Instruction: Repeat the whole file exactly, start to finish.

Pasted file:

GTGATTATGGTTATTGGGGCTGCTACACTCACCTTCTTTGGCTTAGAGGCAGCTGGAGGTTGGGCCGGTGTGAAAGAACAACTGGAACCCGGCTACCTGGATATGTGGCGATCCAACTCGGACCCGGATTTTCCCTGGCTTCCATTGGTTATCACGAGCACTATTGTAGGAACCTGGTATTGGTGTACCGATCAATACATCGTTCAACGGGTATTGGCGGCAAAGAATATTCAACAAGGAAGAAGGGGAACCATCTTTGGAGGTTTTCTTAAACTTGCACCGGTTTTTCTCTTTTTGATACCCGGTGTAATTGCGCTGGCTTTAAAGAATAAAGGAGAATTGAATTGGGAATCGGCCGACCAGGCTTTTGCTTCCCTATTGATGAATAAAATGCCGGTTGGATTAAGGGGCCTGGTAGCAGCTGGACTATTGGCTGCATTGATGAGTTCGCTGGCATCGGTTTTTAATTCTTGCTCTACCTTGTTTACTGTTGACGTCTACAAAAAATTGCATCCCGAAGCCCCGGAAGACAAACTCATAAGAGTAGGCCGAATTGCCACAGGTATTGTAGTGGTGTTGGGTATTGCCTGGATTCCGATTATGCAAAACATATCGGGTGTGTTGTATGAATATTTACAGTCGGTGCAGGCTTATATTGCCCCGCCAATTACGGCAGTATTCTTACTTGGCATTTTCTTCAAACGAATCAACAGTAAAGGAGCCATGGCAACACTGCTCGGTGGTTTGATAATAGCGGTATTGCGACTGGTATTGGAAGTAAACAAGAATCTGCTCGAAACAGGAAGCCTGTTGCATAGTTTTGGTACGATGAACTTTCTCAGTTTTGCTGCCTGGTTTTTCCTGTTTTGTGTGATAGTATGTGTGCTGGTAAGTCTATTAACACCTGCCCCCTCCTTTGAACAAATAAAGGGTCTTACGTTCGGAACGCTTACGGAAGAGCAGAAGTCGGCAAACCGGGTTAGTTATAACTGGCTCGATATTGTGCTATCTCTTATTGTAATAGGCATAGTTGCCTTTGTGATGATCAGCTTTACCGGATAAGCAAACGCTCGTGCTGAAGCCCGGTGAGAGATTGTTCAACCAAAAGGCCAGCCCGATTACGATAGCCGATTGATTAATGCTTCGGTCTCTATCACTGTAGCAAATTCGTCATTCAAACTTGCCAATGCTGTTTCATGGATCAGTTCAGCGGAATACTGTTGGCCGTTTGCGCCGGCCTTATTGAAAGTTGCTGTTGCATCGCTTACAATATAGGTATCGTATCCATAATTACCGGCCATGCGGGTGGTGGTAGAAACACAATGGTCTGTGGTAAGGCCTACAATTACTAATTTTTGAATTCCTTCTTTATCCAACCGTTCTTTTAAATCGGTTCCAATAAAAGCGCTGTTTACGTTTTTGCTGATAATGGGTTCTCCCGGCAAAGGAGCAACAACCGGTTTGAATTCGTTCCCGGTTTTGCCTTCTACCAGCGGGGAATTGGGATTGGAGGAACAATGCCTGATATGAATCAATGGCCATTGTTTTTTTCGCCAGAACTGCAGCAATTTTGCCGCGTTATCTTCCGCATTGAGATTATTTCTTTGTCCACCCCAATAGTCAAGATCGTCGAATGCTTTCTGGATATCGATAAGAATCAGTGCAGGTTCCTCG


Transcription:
GTGATTATGGTTATTGGGGCTGCTACACTCACCTTCTTTGGCTTAGAGGCAGCTGGAGGTTGGGCCGGTGTGAAAGAACAACTGGAACCCGGCTACCTGGATATGTGGCGATCCAACTCGGACCCGGATTTTCCCTGGCTTCCATTGGTTATCACGAGCACTATTGTAGGAACCTGGTATTGGTGTACCGATCAATACATCGTTCAACGGGTATTGGCGGCAAAGAATATTCAACAAGGAAGAAGGGGAACCATCTTTGGAGGTTTTCTTAAACTTGCACCGGTTTTTCTCTTTTTGATACCCGGTGTAATTGCGCTGGCTTTAAAGAATAAAGGAGAATTGAATTGGGAATCGGCCGACCAGGCTTTTGCTTCCCTATTGATGAATAAAATGCCGGTTGGATTAAGGGGCCTGGTAGCAGCTGGACTATTGGCTGCATTGATGAGTTCGCTGGCATCGGTTTTTAATTCTTGCTCTACCTTGTTTACTGTTGACGTCTACAAAAAATTGCATCCCGAAGCCCCGGAAGACAAACTCATAAGAGTAGGCCGAATTGCCACAGGTATTGTAGTGGTGTTGGGTATTGCCTGGATTCCGATTATGCAAAACATATCGGGTGTGTTGTATGAATATTTACAGTCGGTGCAGGCTTATATTGCCCCGCCAATTACGGCAGTATTCTTACTTGGCATTTTCTTCAAACGAATCAACAGTAAAGGAGCCATGGCAACACTGCTCGGTGGTTTGATAATAGCGGTATTGCGACTGGTATTGGAAGTAAACAAGAATCTGCTCGAAACAGGAAGCCTGTTGCATAGTTTTGGTACGATGAACTTTCTCAGTTTTGCTGCCTGGTTTTTCCTGTTTTGTGTGATAGTATGTGTGCTGGTAAGTCTATTAACACCTGCCCCCTCCTTTGAACAAATAAAGGGTCTTACGTTCGGAACGCTTACGGAAGAGCAGAAGTCGGCAAACCGGGTTAGTTATAACTGGCTCGATATTGTGCTATCTCTTATTGTAATAGGCATAGTTGCCTTTGTGATGATCAGCTTTACCGGATAAGCAAACGCTCGTGCTGAAGCCCGGTGAGAGATTGTTCAACCAAAAGGCCAGCCCGATTACGATAGCCGATTGATTAATGCTTCGGTCTCTATCACTGTAGCAAATTCGTCATTCAAACTTGCCAATGCTGTTTCATGGATCAGTTCAGCGGAATACTGTTGGCCGTTTGCGCCGGCCTTATTGAAAGTTGCTGTTGCATCGCTTACAATATAGGTATCGTATCCATAATTACCGGCCATGCGGGTGGTGGTAGAAACACAATGGTCTGTGGTAAGGCCTACAATTACTAATTTTTGAATTCCTTCTTTATCCAACCGTTCTTTTAAATCGGTTCCAATAAAAGCGCTGTTTACGTTTTTGCTGATAATGGGTTCTCCCGGCAAAGGAGCAACAACCGGTTTGAATTCGTTCCCGGTTTTGCCTTCTACCAGCGGGGAATTGGGATTGGAGGAACAATGCCTGATATGAATCAATGGCCATTGTTTTTTTCGCCAGAACTGCAGCAATTTTGCCGCGTTATCTTCCGCATTGAGATTATTTCTTTGTCCACCCCAATAGTCAAGATCGTCGAATGCTTTCTGGATATCGATAAGAATCAGTGCAGGTTCCTCG